"Currently, all the efforts of space agencies are aimed at preventing entry of any virus on the ISS, including the coronavirus", Batsmanova, who is also a senior nurse at the European Medical Centre clinic and a nurse at International SOS, said. "Taking into account the enhanced security measures, the chances for the coronavirus to get on the ISS are slim to none".
Batsmanova stressed that under normal conditions (not during a pandemic), astronauts and cosmonauts are in quarantine for some time before flying to the ISS and everything sent to the space station is disinfected.
"During a pandemic, these measures have been strengthened several times, quarantine measures for astronauts and cosmonauts have been extended, quarantine measures have been introduced for everyone who works with them, personal communication is limited, including with the media, and the number of teams working directly with astronauts has been reduced", the nurse pointed out.
"Under no circumstances should any virus get onto the ISS, because the station has a closed-loop and its own atmosphere, and the crew is far from the ground. Today all the tough measures necessary for this are being followed", Batsmanova concluded.
The nurse has been working with NASA for almost 10 years providing medical assistance to astronauts during space launches and landings.
Returning to Earth Amid Pandemic
Batsmanova revealed that the number of people meeting the returning cosmonauts and astronauts from the International Space Station will be limited in order to avoid being infected with COVID-19.
"The entire team that will work on the next landing in April will undergo strict medical supervision", Batsmanova, who is also a senior nurse at the European Medical Centre and International SOS said. "At the moment, every inhabitant of the Earth is vulnerable to contracting the coronavirus. In the case of astronauts/cosmonauts who will return in April 2020, the number of persons meeting them will be reduced and all necessary precautions will be taken to avoid infection".
The nurse pointed out that virus data in the medical community about the experiences of other countries is updated hourly, and preventive measures are known.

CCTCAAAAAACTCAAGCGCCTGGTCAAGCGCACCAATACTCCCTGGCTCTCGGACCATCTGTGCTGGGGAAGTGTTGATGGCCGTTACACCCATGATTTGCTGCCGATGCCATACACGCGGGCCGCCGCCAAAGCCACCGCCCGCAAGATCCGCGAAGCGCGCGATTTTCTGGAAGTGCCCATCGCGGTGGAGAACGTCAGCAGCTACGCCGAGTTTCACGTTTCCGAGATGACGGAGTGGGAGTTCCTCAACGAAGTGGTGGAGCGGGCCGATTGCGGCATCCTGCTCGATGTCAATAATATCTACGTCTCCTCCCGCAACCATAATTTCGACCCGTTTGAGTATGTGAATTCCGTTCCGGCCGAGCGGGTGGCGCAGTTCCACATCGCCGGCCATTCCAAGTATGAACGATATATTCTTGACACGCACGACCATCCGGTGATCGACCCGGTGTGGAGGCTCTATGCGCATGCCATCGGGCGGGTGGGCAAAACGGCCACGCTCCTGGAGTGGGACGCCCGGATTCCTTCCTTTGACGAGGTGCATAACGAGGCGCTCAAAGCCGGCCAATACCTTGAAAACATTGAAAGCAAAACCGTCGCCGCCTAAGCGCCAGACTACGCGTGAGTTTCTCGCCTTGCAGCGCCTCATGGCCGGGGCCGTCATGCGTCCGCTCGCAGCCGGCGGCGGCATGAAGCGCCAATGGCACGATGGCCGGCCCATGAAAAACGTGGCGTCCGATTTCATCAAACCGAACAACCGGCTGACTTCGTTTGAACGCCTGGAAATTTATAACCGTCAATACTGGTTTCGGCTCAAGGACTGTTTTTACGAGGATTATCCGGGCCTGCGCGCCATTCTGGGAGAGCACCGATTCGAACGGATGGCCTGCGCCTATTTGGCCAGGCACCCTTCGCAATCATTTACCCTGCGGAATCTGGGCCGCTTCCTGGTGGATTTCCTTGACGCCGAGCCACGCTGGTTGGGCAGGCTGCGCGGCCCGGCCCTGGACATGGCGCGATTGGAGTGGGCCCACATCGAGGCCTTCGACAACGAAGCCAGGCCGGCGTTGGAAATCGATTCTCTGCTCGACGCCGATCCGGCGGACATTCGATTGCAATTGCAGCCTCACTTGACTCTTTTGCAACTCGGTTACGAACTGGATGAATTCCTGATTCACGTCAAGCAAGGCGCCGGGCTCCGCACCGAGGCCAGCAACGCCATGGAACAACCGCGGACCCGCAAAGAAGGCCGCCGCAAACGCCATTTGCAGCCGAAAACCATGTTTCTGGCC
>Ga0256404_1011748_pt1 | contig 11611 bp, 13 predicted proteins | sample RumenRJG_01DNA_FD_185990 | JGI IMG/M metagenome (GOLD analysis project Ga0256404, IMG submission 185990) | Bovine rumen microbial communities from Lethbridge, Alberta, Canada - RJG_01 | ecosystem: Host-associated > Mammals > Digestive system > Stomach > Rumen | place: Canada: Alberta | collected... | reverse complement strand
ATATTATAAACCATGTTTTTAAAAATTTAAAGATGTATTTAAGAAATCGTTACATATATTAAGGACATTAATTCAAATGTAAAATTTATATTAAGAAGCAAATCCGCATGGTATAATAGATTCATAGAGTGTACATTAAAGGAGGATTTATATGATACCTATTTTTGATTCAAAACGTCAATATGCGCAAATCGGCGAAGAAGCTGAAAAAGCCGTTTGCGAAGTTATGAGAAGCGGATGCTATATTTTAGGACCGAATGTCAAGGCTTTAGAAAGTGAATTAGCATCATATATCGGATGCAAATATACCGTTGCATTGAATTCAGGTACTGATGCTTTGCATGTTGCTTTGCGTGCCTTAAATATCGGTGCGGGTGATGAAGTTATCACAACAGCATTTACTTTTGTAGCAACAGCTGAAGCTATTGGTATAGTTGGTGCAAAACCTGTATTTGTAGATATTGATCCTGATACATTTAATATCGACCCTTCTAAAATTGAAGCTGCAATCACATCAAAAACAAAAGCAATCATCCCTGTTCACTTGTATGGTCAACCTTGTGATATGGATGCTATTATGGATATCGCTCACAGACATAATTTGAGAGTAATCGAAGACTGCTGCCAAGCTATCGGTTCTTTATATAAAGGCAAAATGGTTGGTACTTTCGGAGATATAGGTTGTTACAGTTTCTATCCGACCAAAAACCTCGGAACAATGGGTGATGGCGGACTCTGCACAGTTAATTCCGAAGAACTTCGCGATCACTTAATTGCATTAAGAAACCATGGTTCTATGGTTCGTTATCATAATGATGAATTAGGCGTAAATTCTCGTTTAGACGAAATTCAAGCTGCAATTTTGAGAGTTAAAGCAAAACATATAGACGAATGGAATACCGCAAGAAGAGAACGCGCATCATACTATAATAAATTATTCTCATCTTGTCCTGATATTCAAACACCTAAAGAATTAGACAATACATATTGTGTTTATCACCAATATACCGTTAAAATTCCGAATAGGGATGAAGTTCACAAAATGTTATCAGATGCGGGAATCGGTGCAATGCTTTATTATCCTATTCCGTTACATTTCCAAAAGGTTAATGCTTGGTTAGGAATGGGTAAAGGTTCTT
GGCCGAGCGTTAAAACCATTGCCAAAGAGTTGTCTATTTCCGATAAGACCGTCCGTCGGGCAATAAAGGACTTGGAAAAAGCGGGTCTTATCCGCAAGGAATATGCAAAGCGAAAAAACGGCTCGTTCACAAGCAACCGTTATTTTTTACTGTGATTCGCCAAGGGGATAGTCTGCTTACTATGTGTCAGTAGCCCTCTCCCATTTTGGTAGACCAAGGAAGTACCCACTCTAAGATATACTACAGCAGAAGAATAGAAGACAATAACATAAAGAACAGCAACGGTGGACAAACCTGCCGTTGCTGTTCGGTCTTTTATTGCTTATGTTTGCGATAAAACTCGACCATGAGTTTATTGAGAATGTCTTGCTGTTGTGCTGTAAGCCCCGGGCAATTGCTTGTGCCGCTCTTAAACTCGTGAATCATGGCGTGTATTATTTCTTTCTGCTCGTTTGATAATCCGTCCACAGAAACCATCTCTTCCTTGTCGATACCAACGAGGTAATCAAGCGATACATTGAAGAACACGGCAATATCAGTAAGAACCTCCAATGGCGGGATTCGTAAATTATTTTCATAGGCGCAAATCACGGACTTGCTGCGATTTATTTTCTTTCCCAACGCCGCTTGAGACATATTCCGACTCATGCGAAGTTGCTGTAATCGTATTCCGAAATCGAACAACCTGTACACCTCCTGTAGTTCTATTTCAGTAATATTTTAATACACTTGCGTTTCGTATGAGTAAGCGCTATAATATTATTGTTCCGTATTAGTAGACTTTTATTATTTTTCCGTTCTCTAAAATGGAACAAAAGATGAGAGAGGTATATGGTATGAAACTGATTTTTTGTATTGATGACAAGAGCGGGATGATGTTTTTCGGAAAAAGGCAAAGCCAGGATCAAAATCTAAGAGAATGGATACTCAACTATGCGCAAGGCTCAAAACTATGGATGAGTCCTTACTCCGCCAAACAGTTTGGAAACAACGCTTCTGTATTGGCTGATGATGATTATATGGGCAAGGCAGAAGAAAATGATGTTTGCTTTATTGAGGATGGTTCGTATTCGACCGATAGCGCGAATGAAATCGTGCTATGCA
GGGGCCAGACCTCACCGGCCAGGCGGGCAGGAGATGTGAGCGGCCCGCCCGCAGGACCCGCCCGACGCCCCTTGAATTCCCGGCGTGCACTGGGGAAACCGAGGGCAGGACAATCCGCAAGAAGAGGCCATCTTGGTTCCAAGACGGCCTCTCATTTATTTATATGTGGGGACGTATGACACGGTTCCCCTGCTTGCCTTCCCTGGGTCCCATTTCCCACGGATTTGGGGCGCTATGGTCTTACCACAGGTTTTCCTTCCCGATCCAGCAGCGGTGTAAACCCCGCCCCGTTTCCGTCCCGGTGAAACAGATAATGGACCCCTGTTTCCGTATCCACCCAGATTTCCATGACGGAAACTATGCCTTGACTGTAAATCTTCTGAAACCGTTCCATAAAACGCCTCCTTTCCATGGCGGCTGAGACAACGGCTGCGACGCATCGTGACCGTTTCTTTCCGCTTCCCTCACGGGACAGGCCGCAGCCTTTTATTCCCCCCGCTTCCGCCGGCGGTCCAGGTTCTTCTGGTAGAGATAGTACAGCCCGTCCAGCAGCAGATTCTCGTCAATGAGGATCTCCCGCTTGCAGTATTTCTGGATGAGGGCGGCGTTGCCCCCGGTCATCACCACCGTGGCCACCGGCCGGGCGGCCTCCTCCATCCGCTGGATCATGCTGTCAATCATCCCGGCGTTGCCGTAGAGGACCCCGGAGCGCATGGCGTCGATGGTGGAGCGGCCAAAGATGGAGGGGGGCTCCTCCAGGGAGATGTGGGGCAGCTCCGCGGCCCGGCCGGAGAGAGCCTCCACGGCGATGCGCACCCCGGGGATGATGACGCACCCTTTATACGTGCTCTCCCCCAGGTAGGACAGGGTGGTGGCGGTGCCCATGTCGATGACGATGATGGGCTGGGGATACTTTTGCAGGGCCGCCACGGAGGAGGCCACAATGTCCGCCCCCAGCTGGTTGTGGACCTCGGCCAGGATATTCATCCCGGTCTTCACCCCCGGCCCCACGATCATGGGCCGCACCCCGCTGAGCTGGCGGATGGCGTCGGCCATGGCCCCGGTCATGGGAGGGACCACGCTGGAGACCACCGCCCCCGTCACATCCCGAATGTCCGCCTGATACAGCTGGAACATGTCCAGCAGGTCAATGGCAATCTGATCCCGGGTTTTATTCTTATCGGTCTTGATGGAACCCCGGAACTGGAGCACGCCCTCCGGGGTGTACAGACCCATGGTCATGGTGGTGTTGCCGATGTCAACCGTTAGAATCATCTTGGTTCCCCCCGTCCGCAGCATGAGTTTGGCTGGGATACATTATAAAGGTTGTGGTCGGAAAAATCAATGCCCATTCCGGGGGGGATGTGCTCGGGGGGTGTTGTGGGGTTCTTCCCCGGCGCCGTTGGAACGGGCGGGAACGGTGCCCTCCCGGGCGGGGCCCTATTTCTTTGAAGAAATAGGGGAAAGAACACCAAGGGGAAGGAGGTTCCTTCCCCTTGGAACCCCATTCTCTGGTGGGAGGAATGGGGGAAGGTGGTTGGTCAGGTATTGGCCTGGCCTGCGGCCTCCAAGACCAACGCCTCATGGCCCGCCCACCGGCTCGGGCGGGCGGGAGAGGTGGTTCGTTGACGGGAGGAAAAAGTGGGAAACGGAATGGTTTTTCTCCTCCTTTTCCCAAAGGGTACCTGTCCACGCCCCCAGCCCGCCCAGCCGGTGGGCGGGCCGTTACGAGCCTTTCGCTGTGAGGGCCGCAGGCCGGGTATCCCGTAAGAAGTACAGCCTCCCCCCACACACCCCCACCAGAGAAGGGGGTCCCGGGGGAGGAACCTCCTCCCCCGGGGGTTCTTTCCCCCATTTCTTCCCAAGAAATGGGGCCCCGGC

"All this knowledge helps to reduce the risks of astronauts' infection during landing and helps astronauts return healthy to relatives and friends who are waiting for them", she stated.
Earlier in March, Russian State Space Corporation Roscosmos announced that it saw no need to delay the return of the International Space Station crew to Earth due to the coronavirus pandemic and the closure of borders between Russia and Kazakhstan.
Moreover, Batsmanova said, all space agencies are fully ready to carry out all the planned flights despite the pandemic.
"The whole world is faced with a virus that no one expected, which imposed restrictions on all of humanity", she noted. "World space agencies are fully prepared for the implementation of the flight plan in the current environment. On 9 April 2020, the Russian-American crew, consisting of three people, will go to the International Space Station as scheduled".
The ISS crew is expected to return to Earth on 17 April. Russian experts and equipment are to be brought to the landing area to meet them. The crew is currently comprised of Russian cosmonaut Oleg Skripochka and US astronauts Andrew Morgan and Jessica Meir. On 9 April, Russian cosmonauts Anatoli Ivanishin and Ivan Vagner along with US astronaut Christopher Cassidy are expected to replace them.
Nurse Work With Cosmonauts and Astronauts
Batsmanova noted that she has been collaborating with NASA for almost 10 years and providing medical assistance to astronauts during space launches and landings.
"Before a rocket launch, the task of physicians is once again to verify the good health of astronauts/cosmonauts before a long stay at the International Space Station", she said. "During a landing of a spacecraft's descent vehicle, our international medical team works in the steppe, directly at a capsule, and our task is to assess the state of health of astronauts and, if necessary, provide first aid".